Romney’s rationale for his candidacy has always been: the economy sucks; President Obama doesn’t know how to fix it; I – because I’ve created jobs in the private sector – do; so vote for me.
Bain matters because that’s the middle part of this pitch. If Romney can’t make Bain an asset, then he has no assets. And Romney has basically decided not to make Bain an asset, because his response to Obama’s attacks has been to furiously dissociate himself from the company he founded.
As I said in previous posts, Romney could have tried to turn Bain into an asset by arguing that he knows how to make government more efficient because he’s made private sector companies more efficient. Maybe that’s not a winning argument – but at least it’s an argument, and one that Obama would have to be careful about answering. But instead he tried to make Bain an asset by saying he learned at Bain how to spread magic fairy dust across the economy to make jobs grow, and now this ludicrous claim has been knocked to pieces.
The rest is tactics and window-dressing. Did Romney lie when he said he left Bain in 1999? Or did he lie when he said he remained involved? I can’t bring myself to care, because even if he somehow didn’t lie either time his substantive defense – that nothing Bain ever did that someone might object to was his doing – is so absurd. If John Corzine or Hank Paulson said that Goldman never did anything wrong when they respectively ran the ship, but suddenly it became a vampire squid when they left, we’d all be laughing, right?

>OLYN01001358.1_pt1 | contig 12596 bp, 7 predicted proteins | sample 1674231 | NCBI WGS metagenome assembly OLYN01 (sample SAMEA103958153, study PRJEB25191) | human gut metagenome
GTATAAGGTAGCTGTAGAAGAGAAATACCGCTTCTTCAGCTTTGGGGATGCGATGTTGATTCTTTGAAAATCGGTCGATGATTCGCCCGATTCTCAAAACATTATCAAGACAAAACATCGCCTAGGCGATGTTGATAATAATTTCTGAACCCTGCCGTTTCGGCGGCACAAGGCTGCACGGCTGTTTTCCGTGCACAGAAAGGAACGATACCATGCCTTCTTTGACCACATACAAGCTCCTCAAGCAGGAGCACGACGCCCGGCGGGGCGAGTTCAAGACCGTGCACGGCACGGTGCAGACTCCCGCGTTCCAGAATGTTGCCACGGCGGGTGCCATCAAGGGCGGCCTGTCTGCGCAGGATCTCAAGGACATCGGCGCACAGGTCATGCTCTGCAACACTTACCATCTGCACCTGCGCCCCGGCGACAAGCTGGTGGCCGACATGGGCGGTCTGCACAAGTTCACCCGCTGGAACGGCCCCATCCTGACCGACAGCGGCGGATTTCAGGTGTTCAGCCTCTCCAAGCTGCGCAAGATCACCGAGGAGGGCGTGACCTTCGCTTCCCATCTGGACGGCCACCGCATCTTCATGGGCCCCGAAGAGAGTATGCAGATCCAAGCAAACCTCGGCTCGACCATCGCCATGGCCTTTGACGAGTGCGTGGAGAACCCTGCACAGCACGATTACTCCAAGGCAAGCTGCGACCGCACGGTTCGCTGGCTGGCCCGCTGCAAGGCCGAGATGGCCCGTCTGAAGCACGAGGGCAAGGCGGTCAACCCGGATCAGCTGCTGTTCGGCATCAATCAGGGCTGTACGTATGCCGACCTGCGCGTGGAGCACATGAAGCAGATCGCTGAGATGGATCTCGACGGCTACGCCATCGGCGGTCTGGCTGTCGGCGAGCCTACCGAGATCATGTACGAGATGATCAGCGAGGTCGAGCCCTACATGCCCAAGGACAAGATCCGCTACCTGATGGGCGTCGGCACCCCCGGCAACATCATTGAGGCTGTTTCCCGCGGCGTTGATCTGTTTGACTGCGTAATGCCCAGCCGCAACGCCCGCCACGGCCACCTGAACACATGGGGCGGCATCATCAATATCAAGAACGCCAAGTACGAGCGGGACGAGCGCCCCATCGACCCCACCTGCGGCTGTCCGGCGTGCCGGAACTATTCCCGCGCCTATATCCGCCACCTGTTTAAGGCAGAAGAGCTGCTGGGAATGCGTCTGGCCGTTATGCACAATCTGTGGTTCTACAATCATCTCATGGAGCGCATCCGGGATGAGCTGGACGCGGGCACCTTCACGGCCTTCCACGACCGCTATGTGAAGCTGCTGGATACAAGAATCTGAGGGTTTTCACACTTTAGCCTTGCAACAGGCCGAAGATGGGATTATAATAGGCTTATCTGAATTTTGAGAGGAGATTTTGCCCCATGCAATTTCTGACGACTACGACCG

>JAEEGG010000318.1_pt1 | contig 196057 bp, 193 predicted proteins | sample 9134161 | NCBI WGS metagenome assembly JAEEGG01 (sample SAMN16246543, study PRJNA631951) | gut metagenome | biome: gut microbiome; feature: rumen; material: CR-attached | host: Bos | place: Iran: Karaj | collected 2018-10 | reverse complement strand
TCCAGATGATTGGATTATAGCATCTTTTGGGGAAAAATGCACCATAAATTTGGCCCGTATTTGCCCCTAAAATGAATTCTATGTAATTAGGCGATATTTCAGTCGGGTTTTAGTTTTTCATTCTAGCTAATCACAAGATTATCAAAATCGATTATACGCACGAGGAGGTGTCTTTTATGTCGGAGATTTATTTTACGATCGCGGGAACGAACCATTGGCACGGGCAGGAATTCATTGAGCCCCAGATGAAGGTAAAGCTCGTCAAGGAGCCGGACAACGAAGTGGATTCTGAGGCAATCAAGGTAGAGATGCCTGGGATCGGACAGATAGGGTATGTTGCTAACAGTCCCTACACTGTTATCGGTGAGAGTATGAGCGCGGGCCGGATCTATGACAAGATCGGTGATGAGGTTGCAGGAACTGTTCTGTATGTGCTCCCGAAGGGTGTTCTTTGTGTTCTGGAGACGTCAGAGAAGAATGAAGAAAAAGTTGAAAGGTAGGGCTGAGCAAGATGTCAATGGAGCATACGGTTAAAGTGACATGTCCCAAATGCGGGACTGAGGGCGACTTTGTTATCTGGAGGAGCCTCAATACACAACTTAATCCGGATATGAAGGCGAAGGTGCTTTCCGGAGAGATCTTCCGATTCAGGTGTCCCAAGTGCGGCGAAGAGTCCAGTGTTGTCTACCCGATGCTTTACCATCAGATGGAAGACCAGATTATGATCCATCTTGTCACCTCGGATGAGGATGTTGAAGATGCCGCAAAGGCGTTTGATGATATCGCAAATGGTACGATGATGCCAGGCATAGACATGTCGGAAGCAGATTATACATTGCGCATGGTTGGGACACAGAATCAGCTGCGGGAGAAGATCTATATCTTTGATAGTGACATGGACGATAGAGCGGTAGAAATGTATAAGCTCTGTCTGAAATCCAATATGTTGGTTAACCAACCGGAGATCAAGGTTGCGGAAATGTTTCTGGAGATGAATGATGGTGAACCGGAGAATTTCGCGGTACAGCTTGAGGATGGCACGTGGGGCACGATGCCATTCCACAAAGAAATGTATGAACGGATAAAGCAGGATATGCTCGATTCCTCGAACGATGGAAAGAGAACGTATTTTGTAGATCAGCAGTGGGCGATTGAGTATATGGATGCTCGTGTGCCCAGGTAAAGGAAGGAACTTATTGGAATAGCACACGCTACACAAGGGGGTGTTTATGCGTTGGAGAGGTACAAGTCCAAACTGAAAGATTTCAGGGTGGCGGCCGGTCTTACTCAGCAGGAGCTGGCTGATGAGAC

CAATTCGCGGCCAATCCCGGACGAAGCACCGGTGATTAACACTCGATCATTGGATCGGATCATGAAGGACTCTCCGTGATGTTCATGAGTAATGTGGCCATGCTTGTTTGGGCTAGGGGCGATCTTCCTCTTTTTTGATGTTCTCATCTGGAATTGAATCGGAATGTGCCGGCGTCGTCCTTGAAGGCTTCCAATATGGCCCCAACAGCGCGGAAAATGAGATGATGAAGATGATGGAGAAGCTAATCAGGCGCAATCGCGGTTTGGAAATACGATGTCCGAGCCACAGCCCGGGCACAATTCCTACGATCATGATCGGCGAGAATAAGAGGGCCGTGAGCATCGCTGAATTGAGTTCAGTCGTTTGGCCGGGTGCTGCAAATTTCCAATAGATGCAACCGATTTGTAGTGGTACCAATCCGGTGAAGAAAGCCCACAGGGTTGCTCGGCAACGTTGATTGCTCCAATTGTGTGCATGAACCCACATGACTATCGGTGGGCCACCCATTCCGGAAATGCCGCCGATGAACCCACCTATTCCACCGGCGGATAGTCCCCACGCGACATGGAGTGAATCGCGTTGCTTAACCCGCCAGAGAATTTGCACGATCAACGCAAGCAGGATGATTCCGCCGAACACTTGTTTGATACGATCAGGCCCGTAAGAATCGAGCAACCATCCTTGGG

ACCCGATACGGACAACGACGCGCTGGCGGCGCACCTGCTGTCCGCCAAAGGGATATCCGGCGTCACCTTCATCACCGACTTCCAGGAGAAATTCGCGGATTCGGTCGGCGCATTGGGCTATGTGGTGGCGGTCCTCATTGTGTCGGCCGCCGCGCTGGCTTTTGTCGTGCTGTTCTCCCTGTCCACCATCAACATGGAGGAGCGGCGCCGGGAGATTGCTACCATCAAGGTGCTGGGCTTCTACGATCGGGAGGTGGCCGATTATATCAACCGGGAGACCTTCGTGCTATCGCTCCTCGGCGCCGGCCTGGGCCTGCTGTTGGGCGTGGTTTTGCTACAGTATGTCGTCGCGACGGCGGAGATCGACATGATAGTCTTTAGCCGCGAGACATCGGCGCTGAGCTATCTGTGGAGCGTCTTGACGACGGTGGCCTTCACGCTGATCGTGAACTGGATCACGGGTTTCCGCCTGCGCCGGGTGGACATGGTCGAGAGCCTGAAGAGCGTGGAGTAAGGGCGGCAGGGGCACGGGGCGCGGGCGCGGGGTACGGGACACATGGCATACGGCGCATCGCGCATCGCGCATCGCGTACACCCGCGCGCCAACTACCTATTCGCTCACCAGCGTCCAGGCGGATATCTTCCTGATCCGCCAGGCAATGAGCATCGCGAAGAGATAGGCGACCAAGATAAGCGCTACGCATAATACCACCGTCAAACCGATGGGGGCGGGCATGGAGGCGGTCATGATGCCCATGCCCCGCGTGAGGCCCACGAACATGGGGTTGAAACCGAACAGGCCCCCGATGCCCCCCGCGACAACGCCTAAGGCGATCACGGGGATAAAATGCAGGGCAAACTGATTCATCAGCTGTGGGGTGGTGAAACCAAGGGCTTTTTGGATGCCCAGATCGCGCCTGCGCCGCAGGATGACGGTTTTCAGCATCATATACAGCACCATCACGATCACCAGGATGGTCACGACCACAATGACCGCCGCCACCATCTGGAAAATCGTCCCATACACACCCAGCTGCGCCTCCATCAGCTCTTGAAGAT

Scott Galupo is right that we’re not having a debate about financialization and how to rein it in – but of course we’re not having that debate. President Obama heads a party that has made its peace with Wall Street. Mitt Romney heads a party that favors breaking that peace – with a renewed assault by Wall Street on the limited regulations enacted in the past four years. Because of his personal history, Romney is a particularly obvious (and therefore particularly lousy) messenger for this view, but it’s the party’s view and not some personal idiosyncrasy. The debate we’re having is over whether or not Wall Street should be deregulated, and whether or not taxes on high-income individuals and capital gains should be cut even lower than they were in the Bush years. That’s a real debate – if a bizarre one to be having only four years after the financial crisis.